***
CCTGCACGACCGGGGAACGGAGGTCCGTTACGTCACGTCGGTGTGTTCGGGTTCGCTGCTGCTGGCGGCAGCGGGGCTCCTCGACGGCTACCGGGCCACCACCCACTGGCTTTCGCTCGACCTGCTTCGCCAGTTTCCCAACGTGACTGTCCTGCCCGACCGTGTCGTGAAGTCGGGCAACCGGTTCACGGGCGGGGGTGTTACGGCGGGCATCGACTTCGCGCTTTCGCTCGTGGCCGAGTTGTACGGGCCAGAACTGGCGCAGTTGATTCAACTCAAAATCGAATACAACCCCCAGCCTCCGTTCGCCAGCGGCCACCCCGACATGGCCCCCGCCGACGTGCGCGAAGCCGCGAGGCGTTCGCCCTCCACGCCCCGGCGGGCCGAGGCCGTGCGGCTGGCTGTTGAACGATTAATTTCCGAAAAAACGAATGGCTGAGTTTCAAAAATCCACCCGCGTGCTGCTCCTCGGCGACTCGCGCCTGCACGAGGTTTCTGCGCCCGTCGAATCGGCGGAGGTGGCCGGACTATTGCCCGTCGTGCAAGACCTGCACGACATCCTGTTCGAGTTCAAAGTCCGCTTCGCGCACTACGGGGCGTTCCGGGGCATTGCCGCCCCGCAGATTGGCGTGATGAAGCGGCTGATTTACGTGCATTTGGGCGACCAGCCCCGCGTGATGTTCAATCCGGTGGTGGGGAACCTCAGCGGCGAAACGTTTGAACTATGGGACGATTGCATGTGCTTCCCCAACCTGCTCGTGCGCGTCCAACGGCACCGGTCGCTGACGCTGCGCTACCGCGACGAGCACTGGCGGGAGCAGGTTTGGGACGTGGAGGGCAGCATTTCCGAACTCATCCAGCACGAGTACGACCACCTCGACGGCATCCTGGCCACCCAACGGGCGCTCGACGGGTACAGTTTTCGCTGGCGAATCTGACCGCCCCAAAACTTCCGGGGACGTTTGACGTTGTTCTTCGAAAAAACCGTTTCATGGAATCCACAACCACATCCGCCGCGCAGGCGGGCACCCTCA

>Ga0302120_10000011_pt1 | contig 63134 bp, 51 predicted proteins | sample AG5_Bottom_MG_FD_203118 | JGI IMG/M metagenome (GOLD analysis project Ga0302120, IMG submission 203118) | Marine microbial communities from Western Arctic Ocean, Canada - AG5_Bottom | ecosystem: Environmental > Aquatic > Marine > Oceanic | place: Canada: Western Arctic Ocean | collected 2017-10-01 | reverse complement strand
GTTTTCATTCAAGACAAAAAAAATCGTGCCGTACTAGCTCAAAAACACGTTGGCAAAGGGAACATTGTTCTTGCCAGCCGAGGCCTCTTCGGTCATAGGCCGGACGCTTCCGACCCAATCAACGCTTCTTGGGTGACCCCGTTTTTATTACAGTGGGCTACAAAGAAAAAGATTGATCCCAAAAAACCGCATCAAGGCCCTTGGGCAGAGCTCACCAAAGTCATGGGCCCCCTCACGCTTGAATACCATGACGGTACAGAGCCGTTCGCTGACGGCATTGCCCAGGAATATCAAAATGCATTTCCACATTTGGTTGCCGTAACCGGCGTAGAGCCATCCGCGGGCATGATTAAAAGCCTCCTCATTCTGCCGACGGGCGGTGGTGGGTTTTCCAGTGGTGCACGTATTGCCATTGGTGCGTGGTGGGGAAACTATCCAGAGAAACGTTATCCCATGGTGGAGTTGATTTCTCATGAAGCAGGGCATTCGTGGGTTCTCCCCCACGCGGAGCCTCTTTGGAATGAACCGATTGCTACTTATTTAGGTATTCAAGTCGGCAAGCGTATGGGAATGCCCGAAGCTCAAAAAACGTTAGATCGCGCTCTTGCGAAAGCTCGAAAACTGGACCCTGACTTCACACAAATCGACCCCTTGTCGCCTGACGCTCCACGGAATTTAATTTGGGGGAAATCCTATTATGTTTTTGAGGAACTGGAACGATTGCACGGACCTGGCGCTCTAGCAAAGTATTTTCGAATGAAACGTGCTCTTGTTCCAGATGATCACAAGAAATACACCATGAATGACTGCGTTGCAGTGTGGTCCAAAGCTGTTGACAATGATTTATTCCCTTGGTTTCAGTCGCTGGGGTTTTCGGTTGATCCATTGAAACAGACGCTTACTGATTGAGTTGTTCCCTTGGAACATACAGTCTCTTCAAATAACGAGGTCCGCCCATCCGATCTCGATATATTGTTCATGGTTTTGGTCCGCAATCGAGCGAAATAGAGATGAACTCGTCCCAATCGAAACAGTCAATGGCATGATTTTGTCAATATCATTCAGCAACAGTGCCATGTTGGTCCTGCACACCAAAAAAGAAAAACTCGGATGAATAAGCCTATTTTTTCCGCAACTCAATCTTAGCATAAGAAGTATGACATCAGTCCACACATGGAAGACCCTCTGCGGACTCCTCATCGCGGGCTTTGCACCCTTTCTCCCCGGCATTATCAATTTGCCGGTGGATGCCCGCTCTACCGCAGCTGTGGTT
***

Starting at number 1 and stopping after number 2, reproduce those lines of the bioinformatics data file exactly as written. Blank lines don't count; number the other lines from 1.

CCTGCACGACCGGGGAACGGAGGTCCGTTACGTCACGTCGGTGTGTTCGGGTTCGCTGCTGCTGGCGGCAGCGGGGCTCCTCGACGGCTACCGGGCCACCACCCACTGGCTTTCGCTCGACCTGCTTCGCCAGTTTCCCAACGTGACTGTCCTGCCCGACCGTGTCGTGAAGTCGGGCAACCGGTTCACGGGCGGGGGTGTTACGGCGGGCATCGACTTCGCGCTTTCGCTCGTGGCCGAGTTGTACGGGCCAGAACTGGCGCAGTTGATTCAACTCAAAATCGAATACAACCCCCAGCCTCCGTTCGCCAGCGGCCACCCCGACATGGCCCCCGCCGACGTGCGCGAAGCCGCGAGGCGTTCGCCCTCCACGCCCCGGCGGGCCGAGGCCGTGCGGCTGGCTGTTGAACGATTAATTTCCGAAAAAACGAATGGCTGAGTTTCAAAAATCCACCCGCGTGCTGCTCCTCGGCGACTCGCGCCTGCACGAGGTTTCTGCGCCCGTCGAATCGGCGGAGGTGGCCGGACTATTGCCCGTCGTGCAAGACCTGCACGACATCCTGTTCGAGTTCAAAGTCCGCTTCGCGCACTACGGGGCGTTCCGGGGCATTGCCGCCCCGCAGATTGGCGTGATGAAGCGGCTGATTTACGTGCATTTGGGCGACCAGCCCCGCGTGATGTTCAATCCGGTGGTGGGGAACCTCAGCGGCGAAACGTTTGAACTATGGGACGATTGCATGTGCTTCCCCAACCTGCTCGTGCGCGTCCAACGGCACCGGTCGCTGACGCTGCGCTACCGCGACGAGCACTGGCGGGAGCAGGTTTGGGACGTGGAGGGCAGCATTTCCGAACTCATCCAGCACGAGTACGACCACCTCGACGGCATCCTGGCCACCCAACGGGCGCTCGACGGGTACAGTTTTCGCTGGCGAATCTGACCGCCCCAAAACTTCCGGGGACGTTTGACGTTGTTCTTCGAAAAAACCGTTTCATGGAATCCACAACCACATCCGCCGCGCAGGCGGGCACCCTCA

>Ga0302120_10000011_pt1 | contig 63134 bp, 51 predicted proteins | sample AG5_Bottom_MG_FD_203118 | JGI IMG/M metagenome (GOLD analysis project Ga0302120, IMG submission 203118) | Marine microbial communities from Western Arctic Ocean, Canada - AG5_Bottom | ecosystem: Environmental > Aquatic > Marine > Oceanic | place: Canada: Western Arctic Ocean | collected 2017-10-01 | reverse complement strand